Note: The binding strip used for this top is 1 and one quarter inch wide to finish 3/8" wide.

IMPORTANT: Cut your bias binding strip ends at 45 degree angles and ensure that both ends are cut in the SAME direction. Note: bindings are cut longer so you will need to check measure bindings around armholes before cutting off any excess.

Press binding in half lengthways (wrong sides together), taking care to stretch slightly when pressing and making sure raw edges are flush. Note: when the binding is pressed in half the angled end will be shorter on one side (see image above).

Pin raw edges of folded binding to armhole edge, starting approx 2" away from side seam towards the front garment. This will help to avoid adding bulk to the underarm seam. Place a pin 1/2" in from from angled cut edge (see images above).

Continue pinning other side of binding end to overlap pin point (1) and place a pin (2) to correspond the position. Open up folded binding at point 2 and chalk mark position on straight grain of binding and at the same angle of bias end. Cut on chalk mark 2 only.

Unpin angled bias ends only and unfold the binding so you join bias ends together. Take care not to twist binding ends.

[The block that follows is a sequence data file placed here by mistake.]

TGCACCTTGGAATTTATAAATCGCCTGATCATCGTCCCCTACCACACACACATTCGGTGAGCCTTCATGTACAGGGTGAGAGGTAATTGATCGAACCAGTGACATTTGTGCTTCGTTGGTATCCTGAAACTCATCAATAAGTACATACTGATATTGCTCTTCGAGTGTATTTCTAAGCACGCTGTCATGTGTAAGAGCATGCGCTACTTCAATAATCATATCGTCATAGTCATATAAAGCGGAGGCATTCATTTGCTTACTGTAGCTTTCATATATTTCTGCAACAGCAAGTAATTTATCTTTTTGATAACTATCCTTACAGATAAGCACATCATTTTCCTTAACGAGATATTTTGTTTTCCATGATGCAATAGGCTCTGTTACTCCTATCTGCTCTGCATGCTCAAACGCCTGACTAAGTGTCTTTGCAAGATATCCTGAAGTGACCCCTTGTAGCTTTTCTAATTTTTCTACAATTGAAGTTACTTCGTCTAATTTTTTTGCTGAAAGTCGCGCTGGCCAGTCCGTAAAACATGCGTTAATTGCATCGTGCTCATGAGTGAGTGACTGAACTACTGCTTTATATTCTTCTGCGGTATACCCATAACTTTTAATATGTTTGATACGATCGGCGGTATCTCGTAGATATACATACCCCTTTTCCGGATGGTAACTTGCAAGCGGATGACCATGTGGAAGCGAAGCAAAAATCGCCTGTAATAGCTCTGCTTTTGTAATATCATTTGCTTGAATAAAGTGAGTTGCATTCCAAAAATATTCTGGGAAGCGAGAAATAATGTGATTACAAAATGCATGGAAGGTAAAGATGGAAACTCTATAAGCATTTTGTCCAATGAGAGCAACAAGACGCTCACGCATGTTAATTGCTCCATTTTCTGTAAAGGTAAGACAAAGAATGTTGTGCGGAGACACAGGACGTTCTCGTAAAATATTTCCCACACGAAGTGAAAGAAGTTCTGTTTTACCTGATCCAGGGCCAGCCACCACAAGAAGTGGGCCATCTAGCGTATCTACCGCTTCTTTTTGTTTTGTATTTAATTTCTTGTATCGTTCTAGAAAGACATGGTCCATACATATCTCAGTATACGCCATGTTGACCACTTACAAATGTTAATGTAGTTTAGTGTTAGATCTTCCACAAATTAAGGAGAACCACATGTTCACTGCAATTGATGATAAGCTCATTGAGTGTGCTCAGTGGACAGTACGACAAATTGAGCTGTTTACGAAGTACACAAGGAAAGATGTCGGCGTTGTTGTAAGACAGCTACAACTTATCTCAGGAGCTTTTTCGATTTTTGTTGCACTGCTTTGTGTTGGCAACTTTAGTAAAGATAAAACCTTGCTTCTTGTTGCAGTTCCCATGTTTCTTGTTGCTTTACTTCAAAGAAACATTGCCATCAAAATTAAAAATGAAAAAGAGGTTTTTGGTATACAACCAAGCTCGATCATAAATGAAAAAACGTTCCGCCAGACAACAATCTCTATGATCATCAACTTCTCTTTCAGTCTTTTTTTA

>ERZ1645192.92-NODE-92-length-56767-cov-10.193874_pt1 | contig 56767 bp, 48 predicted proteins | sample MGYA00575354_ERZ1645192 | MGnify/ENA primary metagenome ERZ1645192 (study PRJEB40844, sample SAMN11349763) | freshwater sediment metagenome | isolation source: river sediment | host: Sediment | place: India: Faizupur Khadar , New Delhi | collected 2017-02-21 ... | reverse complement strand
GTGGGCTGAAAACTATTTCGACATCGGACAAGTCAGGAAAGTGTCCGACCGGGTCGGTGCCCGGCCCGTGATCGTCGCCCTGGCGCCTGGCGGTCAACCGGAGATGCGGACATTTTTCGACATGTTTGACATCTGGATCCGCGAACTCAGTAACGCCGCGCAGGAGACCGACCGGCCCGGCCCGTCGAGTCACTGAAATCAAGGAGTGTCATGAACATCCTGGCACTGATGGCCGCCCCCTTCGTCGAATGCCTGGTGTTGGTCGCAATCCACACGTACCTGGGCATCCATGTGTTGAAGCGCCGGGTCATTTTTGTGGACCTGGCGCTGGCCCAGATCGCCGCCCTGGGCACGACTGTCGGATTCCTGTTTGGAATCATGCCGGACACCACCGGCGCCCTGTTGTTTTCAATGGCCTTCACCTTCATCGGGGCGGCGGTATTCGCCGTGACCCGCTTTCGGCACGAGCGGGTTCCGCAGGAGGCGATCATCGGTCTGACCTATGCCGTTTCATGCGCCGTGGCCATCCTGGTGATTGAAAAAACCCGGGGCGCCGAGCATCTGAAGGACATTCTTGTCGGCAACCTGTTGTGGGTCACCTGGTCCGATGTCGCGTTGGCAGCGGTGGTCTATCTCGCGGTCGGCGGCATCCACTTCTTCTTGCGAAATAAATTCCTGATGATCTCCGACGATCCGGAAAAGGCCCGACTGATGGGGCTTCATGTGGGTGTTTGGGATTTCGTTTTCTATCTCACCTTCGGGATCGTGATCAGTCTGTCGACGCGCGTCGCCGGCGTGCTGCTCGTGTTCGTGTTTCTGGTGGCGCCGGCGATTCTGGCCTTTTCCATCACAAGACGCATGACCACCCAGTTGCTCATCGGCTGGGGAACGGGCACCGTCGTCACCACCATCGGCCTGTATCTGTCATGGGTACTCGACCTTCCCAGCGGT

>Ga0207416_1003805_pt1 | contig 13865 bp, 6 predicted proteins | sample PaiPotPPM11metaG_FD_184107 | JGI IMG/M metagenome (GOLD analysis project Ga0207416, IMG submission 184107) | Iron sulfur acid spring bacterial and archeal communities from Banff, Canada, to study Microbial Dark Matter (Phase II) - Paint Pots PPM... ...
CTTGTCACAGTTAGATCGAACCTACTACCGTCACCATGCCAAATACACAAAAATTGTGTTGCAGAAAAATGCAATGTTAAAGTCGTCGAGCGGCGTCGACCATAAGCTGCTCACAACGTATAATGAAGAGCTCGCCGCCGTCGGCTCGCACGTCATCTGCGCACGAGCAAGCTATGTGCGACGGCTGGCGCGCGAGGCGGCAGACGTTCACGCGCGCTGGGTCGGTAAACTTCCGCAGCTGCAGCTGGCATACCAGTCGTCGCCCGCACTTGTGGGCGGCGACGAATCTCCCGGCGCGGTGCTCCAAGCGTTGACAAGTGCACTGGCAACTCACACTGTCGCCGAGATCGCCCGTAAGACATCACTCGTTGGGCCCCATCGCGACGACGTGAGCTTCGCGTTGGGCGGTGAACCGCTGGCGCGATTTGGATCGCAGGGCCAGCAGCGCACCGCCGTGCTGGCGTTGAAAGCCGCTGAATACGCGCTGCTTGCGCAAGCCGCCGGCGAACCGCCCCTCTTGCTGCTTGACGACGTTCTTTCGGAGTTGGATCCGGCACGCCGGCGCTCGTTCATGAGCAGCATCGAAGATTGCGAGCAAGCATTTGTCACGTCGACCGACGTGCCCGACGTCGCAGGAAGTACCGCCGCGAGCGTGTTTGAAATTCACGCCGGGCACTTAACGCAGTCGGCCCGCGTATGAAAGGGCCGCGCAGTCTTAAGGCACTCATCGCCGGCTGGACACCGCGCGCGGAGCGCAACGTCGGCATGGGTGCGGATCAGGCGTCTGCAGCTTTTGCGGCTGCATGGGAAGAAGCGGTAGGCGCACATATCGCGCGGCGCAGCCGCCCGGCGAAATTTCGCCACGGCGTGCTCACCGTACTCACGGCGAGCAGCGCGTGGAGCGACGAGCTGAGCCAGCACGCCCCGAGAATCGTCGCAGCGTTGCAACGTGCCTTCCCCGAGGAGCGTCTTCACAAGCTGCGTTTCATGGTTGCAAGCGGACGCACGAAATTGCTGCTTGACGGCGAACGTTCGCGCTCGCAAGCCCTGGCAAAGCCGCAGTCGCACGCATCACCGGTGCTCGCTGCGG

Place right sides of angled ends of bias binding together,

Pin in place. Checking to overlap correctly so that when open to right side, bias is one continuous binding with centre fold and raw edges aligned. 

Sew binding ends together, taking 1/4" seam allowance. 

Press seam open.

Trim off seam protruding from right side of binding raw edges.

Repress joined binding in half and repin back to armhole.

 Sew binding in place, taking 1/4" seam allowance.

Turn binding out away from garment and understitch on binding near armhole seam, making sure to catch the seam allowance at the back.

Pin binding evenly around armholes on wrong side of garment

and edge stitch bottom edge of binding.

This will create the topstitch detail around the armhole on the right side of garment. 

Hope you found this tutorial helpful. Happy binding friends!

Tuesday, January 15, 2013

Pastel Art Jersey Dress